To volunteer as an English Teacher, it is important to have a fluent level of speaking and writing, since teaching 100% in English is the most effective way to expose students to the language and develop their listening and speaking skills which are the foundation of learning a language.
Volunteer teaching opportunities
There are many volunteer teaching opportunities around the world that you can be a part of, from local projects to projects abroad.
Volunteer teaching opportunities abroad
If you’d like to volunteer with nonprofits in a specific country, you can search for “teaching volunteering opportunities in Guatemala”, for example, and dozens of opportunities will show up.
Volunteer World is one of the many platforms you can use to look for opportunities across the world.
In most countries, unless engaging professionally with an NGO, you will volunteer as a tourist and your visa requirements will be those asked for tourists from your country of nationality.
Online teaching volunteer opportunities
Remote support can be very useful too, especially for conversational practice, and 1:1 support on any given subject. It is a good way to gain experience and to get to know other people, cultures and realities.
How to volunteer in Central America?
If you are interested in volunteering in Central America specifically, here are two resources that may be helpful for you:
This platform links you directly to many volunteer opportunities across Latin America:
If you are interested in working specifically with nonprofits in Guatemala, this is a directory of nonprofits in Guatemala, most of whom have volunteer opportunities:
How to apply as a volunteer teacher?
Once you have found the volunteer teaching program you would like to volunteer for, there should be an email or contact form to apply. Most application processes would ask for availability, time of commitment, motivation and CV to understand how to make the most of relevant skills and experience.
Here at One, Two… Tree! we are always looking for enthusiastic English teacher volunteers to come to join us in Santiago Atitlán, Guatemala, where we teach children and adults.
If you are interested in volunteering with us, there are a few ways to get in touch. You can either send us an email to firstname.lastname@example.org, complete the form on our website, or contact us through Instagram.
Once we receive your inquiry, we will be in touch with you and share information about the project. Our volunteer coordinator will set up an interview to get to know you and answer any questions. After the interview, we will share information to prepare your trip and ask for the required documentation: criminal record check, a picture ID, and an insurance policy. A month before arriving, we will share an introduction package with everything you need to know about how we work, tips for living in Santiago Atitlán, as well as training material that you can use to start preparing for teaching.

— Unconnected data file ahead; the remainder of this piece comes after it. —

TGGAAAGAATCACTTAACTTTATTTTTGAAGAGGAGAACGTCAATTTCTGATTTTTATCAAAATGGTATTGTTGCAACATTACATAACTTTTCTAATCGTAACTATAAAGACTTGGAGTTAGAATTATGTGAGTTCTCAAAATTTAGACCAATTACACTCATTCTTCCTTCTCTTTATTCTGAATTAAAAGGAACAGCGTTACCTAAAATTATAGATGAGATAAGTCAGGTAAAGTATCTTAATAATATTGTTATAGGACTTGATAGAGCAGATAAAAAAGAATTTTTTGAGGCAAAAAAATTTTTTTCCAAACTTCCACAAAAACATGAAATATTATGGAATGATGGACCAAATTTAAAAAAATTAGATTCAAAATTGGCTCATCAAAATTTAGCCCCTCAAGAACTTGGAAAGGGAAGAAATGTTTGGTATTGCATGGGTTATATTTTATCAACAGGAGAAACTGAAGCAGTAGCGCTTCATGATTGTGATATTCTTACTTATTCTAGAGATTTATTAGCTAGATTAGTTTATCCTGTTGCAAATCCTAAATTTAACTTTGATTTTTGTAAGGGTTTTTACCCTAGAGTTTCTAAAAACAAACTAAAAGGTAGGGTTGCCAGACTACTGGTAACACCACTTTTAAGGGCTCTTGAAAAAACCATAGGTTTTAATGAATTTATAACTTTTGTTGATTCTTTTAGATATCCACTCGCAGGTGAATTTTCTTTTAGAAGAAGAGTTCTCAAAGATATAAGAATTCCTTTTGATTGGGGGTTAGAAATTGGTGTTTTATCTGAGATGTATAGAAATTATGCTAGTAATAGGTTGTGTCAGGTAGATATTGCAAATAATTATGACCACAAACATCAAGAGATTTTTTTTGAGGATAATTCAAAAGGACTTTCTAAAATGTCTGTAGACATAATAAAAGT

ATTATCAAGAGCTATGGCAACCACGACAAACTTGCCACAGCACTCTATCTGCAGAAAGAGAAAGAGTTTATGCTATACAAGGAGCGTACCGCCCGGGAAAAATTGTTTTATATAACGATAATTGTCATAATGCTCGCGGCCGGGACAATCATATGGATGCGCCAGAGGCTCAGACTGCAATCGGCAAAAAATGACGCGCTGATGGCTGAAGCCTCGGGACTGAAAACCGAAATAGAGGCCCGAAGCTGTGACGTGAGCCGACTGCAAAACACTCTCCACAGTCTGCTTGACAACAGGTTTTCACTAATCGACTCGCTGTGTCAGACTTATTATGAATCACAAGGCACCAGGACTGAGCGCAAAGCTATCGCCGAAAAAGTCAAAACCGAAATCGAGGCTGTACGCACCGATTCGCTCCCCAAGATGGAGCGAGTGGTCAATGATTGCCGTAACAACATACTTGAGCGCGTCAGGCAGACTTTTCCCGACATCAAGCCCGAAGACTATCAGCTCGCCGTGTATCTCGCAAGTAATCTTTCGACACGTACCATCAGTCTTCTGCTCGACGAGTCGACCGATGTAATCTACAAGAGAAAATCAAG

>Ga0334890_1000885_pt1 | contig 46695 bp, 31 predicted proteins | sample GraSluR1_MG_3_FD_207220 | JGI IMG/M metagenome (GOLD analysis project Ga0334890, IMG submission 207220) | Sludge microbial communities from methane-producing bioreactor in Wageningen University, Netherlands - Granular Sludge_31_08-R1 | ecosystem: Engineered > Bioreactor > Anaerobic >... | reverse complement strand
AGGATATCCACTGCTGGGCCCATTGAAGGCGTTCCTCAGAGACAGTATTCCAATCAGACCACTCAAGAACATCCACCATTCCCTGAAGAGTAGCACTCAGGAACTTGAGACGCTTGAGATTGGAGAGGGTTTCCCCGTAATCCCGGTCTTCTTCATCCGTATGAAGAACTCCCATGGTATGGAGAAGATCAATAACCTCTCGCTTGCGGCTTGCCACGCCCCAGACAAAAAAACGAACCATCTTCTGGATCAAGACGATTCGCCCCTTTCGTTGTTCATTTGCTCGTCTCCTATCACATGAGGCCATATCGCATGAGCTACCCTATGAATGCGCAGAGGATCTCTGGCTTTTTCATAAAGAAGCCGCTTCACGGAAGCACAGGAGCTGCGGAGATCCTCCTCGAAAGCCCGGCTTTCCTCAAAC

Here are some of the most frequent questions people have when thinking about teaching volunteering:
How to get volunteer teaching experience?
Start tutoring your friends or neighbors, look out for local opportunities, and ask at local schools before looking into volunteering abroad. That way you will have a taste of what it is like and if it is something you enjoy doing before commiting to a full experience abroad.
Can you teach abroad with no experience?
Yes, you can! As long as you have basic knowledge and passion of the teachable subject matter, and are passionate about working with people of various ages to facilitate, motivate and increase their knowledge and skills then you will be able to make the most of the opportunity.
Humility and an attitude to learn are key, as you will be learning how to teach with the support of fellow volunteers and project coordinators who will train and mentor you. It is important to volunteer with organisations who have similar values to yours. Have you ever thought about this?
Proactiveness, autonomy and independence are paramount for volunteers while being ready to make a difference. These qualities may even be more important than having prior teaching experience.
Does a volunteer teacher get paid?
Volunteer work means working without monetary compensation. There are other non-monetary types of compensation involved with volunteering, such as gaining human connection, feeling useful to others, enriching your view of the world, gaining life experience, becoming confident with public speaking, making new friends, and many more.
Most projects will cover the cost of teaching supplies and traveling such as public transportation if needed to reach a remote community. Some projects might offer food and accommodation as compensation, but this generally requires a long-term commitment and specific background to support the project like teaching training or prior experience.
Is it possible to volunteer abroad for free?
Even though it is normal for projects to charge a fee per week of volunteering there are many projects, like ours, that don’t charge any fee and will only ask volunteers to cover for their own expenses.